Data from 2010

Water Budgets and Water Table Data – 2010. The continuous monitoring of lake levels, wetland water tables, precipitation and evaporation with embedded sensors began during April in Trout Bog and during May in Crystal Bog. Monitoring ended in early November. Over this time period, data were collected at 15 to 30 minute time intervals, except for precipitation which was monitored on an event basis (0.25 mm per event). In Trout Bog, the lake level node malfunctioned until mid-July, so manual staff gauge readings were made periodically to track changes in lake level.

Comparative water budgets for the two wetland-dominated lakes (below) indicate that water levels declined until early June due to low precipitation and relatively high rates of evaporation. During the unusually warm and dry spring, net seepage was zero or negative – indicating that the predominant flowpath was from the lake into the wetland. For Trout Bog, this flowpath dominated for most of the year even though rainfall was unusually high from June to November. However, there were several abrupt (and short-lived) flowpath reversals associated with heavy rainfall events in July, August and September. In contrast, the dominant flowpath in Crystal Bog was from the wetland to the lake during most of June and July. Consistent with this flowpath, CDOM sensors in the lake indicated a gradual increase in the DOC content of CB lakewater during this period. When the CB flowpath reversed in late July, CDOM reached a plateau.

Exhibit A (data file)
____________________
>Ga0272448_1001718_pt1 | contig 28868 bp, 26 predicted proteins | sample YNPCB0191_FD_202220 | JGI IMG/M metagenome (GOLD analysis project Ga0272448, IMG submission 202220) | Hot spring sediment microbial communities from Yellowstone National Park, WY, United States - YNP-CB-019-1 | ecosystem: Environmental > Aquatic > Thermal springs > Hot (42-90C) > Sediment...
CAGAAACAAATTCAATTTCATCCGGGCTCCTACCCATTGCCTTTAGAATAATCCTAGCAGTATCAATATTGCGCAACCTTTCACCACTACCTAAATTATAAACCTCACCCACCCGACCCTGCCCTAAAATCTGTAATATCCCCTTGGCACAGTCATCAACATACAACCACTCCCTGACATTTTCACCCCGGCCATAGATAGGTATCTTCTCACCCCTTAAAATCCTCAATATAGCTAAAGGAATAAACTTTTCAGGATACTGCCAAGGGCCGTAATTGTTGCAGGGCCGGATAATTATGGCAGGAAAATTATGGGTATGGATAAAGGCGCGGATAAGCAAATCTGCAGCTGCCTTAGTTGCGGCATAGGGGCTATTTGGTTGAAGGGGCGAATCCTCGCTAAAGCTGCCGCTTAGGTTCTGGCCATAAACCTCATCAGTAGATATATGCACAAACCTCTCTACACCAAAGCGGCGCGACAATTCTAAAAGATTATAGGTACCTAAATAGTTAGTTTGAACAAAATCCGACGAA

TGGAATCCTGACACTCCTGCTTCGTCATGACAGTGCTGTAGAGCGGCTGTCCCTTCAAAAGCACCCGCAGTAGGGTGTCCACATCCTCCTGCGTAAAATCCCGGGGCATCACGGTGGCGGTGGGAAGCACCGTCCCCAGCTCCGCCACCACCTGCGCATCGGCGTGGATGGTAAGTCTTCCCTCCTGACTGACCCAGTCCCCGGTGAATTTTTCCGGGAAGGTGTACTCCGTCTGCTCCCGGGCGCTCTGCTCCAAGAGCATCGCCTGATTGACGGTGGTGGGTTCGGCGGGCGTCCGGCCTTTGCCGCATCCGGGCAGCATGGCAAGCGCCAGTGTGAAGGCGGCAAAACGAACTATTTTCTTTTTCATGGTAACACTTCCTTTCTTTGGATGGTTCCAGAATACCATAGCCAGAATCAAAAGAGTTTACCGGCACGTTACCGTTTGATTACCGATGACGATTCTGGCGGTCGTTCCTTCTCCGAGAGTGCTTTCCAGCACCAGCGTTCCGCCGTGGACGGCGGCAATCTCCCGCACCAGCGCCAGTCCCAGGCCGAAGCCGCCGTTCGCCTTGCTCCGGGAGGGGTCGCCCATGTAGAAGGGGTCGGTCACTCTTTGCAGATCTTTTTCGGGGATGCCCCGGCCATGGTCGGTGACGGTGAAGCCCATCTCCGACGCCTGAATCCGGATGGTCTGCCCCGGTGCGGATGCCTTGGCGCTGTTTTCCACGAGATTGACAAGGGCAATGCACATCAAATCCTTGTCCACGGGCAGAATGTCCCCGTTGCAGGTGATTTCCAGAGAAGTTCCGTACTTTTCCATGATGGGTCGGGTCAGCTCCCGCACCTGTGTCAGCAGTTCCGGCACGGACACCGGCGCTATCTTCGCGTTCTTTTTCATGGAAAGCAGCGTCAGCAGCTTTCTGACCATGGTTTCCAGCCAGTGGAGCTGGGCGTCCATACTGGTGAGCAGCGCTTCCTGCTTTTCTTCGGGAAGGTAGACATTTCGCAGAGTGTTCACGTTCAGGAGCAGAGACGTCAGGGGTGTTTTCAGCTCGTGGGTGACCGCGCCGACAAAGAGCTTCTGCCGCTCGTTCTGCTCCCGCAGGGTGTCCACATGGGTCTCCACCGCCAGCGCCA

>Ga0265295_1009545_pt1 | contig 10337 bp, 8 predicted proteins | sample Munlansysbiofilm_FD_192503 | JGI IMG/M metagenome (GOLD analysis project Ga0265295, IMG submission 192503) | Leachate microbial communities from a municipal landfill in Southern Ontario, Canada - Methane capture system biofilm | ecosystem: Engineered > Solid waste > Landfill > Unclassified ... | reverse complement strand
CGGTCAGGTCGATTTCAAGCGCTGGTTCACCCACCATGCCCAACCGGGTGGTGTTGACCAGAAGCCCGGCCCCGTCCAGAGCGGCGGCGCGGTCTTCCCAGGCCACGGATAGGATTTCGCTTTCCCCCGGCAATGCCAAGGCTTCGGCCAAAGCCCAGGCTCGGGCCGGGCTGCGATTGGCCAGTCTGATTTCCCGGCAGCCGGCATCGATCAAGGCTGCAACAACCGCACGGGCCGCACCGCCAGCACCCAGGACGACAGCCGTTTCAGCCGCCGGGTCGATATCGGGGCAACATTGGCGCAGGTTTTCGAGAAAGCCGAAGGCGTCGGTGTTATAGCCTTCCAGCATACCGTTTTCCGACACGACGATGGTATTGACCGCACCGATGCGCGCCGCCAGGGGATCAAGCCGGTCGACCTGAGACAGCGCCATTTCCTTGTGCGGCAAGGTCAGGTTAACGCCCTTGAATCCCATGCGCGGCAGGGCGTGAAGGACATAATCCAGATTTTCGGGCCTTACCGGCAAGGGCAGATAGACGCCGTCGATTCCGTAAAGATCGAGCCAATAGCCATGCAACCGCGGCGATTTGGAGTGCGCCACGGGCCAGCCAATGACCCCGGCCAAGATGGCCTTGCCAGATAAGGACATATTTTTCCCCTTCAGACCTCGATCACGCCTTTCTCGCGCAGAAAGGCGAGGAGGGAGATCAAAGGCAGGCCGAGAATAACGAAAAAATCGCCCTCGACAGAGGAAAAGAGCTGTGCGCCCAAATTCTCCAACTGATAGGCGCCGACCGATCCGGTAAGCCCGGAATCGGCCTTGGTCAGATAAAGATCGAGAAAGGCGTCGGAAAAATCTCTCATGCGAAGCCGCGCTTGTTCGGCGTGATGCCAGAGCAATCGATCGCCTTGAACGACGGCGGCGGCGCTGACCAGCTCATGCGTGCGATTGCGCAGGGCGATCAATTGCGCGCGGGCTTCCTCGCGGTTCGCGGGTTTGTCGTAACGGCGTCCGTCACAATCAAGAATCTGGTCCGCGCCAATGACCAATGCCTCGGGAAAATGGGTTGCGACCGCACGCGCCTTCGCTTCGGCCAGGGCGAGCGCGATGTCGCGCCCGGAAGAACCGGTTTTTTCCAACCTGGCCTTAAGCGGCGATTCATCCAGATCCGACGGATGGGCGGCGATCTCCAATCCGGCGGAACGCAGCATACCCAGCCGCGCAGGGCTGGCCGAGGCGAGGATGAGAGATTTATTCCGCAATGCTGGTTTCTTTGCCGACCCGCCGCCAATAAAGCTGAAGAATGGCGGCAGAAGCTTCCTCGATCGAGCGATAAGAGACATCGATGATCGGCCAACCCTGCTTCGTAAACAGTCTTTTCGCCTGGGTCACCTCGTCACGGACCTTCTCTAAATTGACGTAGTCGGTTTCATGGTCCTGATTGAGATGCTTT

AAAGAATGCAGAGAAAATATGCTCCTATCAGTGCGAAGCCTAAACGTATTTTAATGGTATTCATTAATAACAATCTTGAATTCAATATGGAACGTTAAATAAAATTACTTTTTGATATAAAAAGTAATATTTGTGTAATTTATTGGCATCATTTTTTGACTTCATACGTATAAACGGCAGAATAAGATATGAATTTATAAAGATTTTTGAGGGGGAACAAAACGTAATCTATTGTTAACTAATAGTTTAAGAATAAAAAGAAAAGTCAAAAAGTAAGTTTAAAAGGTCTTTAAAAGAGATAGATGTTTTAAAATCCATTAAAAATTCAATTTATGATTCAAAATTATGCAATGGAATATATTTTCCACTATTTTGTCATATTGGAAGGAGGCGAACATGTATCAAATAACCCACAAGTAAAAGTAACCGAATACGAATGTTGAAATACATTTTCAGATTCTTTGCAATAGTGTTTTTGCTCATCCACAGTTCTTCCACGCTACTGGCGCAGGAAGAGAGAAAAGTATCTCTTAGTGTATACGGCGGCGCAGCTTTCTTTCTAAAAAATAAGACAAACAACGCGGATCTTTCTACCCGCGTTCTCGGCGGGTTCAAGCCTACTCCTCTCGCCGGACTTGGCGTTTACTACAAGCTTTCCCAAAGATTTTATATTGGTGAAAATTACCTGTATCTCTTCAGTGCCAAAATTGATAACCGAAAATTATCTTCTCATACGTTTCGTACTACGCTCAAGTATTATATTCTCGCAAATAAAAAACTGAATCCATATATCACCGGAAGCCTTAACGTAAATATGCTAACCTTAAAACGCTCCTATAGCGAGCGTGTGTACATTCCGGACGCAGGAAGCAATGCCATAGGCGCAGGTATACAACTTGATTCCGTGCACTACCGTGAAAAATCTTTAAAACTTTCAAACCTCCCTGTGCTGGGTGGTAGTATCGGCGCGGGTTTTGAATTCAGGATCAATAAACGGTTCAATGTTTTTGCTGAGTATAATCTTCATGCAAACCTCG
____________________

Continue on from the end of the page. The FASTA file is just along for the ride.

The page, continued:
Overall, direct precipitation was by far the dominant source of water for both lakes, and evaporation back to the atmosphere was the dominant loss process. Evaporation rates were ~30% higher, on average, in CB than TB – perhaps due to higher water temperatures (average depth < 2m vs. ~6m in TB) and less tree cover along the shoreline (i.e. greater fetch). In general, both lakes tended to lose water to the adjacent wetlands.

Water table data from sensors embedded in wetland piezometers were consistent with water budgets for the lakes.